A new book, The Scent of Jasmine: Coming of Age in Jerusalem and Damascus, offers deep insight into a world that is largely destroyed now. Founding director of both the Palestine Aid Society of America and the Arab American National Museum, Author Dr. Anan Ameri had a Palestinian father and a Syrian mother and moved to the United States after completing university. Through her novel, she tells the intriguing and uplighting story of her early years.
In The Scent of Jasmine, Ameri has written an engaging memoir about her childhood in Syria, complete with descriptions of everyday life in many Arab cities and villages. Due to countless wars and terrorism, many of these destinations are no longer the vibrant spaces of Ameri’s youth, a fact that makes for impactful reading against the backdrop of the current political turmoil in the Middle East. For Ameri, this turmoil began early in her life, when her Palestinian father and his family became homeless and were forced to flee their country to Jordan. In 1950 the family left East Jerusalem and spent the rest of their time traveling between Amman, Jordan and Damascus, Syria.
Ameri writes about her identity as a nation-less Palestinian in the following terms:
“As a child, I used to fantasize about being Swiss and Norwegian, not because I wished to be blonde or rich, but because I wished to be free from disaster, separation and sadness, and from seeing my father, his friends and relatives forever grieving their loss of Palestine.”
The book is not written as the average memoir. Instead, it offers twenty three vignettes of Ameri’s childhood memories, ranging from the birth of her baby brother to protests in Egypt and Jordan, from Eid celebrations in Amman to neighborhood cafes in Damascus. While different, this angle is refreshing because it highlights the best years of Ameri’s life.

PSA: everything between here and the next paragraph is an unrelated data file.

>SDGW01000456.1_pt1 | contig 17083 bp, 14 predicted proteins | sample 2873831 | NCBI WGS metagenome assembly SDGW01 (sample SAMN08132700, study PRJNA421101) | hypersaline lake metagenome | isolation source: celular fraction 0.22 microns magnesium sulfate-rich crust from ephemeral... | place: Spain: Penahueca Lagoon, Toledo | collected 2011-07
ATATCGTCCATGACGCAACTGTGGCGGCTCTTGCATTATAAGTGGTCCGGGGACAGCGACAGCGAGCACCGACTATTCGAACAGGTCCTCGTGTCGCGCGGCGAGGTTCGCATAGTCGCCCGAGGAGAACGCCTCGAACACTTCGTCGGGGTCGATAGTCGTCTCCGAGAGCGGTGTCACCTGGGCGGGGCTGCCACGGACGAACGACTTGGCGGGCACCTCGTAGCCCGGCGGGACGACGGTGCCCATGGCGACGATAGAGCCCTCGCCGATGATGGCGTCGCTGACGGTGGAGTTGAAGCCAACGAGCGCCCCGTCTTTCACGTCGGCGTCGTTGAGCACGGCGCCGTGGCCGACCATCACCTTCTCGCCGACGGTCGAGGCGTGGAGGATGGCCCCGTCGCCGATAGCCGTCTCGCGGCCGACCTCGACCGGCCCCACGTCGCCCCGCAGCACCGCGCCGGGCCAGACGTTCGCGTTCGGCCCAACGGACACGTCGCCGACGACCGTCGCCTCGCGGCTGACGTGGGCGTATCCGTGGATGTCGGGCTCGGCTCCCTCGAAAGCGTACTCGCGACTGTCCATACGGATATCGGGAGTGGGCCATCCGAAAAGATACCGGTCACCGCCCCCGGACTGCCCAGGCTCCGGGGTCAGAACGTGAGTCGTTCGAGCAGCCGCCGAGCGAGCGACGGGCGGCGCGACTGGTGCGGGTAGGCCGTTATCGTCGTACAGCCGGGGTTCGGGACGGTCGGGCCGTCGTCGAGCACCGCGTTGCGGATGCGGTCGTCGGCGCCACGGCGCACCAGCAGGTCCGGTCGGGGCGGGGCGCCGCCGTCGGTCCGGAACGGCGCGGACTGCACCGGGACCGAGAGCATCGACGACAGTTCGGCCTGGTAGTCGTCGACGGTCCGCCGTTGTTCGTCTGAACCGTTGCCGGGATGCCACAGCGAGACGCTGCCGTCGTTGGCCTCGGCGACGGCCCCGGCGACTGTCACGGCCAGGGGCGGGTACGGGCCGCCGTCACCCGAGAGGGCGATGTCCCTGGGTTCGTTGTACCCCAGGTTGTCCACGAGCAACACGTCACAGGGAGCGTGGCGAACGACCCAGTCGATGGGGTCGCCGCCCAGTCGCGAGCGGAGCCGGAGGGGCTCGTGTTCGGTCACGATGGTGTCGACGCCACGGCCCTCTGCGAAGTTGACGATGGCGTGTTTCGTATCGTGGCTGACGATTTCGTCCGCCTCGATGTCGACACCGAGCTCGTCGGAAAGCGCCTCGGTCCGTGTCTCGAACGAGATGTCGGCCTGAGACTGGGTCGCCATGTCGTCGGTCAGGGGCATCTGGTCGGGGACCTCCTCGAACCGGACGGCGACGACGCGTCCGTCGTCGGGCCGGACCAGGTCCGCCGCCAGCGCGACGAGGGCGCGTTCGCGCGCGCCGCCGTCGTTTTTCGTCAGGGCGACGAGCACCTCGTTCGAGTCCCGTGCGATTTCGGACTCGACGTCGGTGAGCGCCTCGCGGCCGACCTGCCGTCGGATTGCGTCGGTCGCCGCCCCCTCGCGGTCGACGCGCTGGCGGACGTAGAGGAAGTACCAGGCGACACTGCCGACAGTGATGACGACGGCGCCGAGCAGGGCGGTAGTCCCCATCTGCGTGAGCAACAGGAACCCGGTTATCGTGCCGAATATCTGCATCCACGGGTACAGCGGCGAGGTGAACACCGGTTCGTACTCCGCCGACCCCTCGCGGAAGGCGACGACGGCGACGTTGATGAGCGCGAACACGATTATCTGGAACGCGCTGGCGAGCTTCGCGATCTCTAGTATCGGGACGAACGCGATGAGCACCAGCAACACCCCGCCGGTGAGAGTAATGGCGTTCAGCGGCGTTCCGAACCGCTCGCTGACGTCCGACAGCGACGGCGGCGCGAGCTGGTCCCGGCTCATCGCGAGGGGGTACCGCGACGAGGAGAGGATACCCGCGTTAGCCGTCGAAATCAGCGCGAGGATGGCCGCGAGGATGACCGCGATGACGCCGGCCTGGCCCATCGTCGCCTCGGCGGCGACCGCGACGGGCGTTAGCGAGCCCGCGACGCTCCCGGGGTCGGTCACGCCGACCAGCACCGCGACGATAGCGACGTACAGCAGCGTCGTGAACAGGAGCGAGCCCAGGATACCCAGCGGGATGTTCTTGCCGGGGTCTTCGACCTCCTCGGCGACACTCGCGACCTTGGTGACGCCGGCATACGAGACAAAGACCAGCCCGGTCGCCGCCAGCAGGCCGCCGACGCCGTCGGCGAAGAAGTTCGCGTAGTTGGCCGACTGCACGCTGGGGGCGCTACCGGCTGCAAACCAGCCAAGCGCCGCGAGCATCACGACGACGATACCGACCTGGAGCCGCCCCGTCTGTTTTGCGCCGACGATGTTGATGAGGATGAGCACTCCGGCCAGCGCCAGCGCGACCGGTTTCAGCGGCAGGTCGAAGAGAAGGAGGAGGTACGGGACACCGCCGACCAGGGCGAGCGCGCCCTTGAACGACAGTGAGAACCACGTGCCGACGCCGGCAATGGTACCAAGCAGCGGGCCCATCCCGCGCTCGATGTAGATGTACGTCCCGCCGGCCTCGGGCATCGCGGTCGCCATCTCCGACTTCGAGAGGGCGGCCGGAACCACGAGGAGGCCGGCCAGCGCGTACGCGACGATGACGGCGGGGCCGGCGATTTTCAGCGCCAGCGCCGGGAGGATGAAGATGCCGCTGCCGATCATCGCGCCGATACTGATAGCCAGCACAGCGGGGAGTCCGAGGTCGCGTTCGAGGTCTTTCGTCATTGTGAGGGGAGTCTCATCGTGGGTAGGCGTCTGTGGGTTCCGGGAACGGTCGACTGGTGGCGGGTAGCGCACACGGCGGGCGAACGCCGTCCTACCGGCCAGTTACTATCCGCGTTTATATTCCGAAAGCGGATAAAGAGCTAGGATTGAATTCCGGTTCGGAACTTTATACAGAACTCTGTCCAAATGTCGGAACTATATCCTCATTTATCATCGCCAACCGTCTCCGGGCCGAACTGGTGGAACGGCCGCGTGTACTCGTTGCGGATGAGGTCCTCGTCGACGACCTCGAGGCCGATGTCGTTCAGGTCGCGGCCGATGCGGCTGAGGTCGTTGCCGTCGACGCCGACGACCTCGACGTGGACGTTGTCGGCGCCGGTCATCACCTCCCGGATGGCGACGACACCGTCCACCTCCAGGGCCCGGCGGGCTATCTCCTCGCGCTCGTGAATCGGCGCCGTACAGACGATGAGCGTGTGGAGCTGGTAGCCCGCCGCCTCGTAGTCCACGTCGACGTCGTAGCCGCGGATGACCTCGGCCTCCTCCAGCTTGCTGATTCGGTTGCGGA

Through her eyes, readers see the cities of Damascus and Amman as they used to be in the 1960s and 1970s; they witness the hustle and bustle of Syrians, Jordanians and others. Through her ears they hear the laughter that filled Ameri’s life, the sounds of the streets outside, and even the student protests that echoed around her in her youth.
Within these memories lie important themes as well. As a little girl Ameri finds the patriarchal system of the Middle East difficult to swallow. She talks about her confusion when her younger sister’s birth is met with disappointment, while her brother’s birth is celebrated wholeheartedly. She angers at the blind eye her family turns towards her uncle’s adulterous behavior. She worries about the religious intolerance and extremism at her college in Beirut. These ups and downs shape who Ameri becomes as an adult.
At the same time, she is shaped by positive political experiences. Contrary to popular belief, the 1960s in the Middle East was similar to the 1960s in America and Europe. Ameri participated in the protests, sit-ins and strikes that were common in Jordan during this time. She walked in her first demonstration at the age of 12, an event that propelled her into political action, leading her to have been been kicked out of two colleges as a teem for her activism.
“Along with thousands of others, we rallied for women’s and workers’ rights, for democracy and a free press, for Arab unity and, of course for a free Palestine. These were my formative years, the years I experienced many firsts, including a first love and a first job. Most importantly these were the years when I developed my political and social consciousness.”
A light and quick read, The Scent of Jasmine not only opens a window on a region and lifestyle that is long gone, but also shatters stereotypes about the Middle East. It is available on Amazon by clicking here.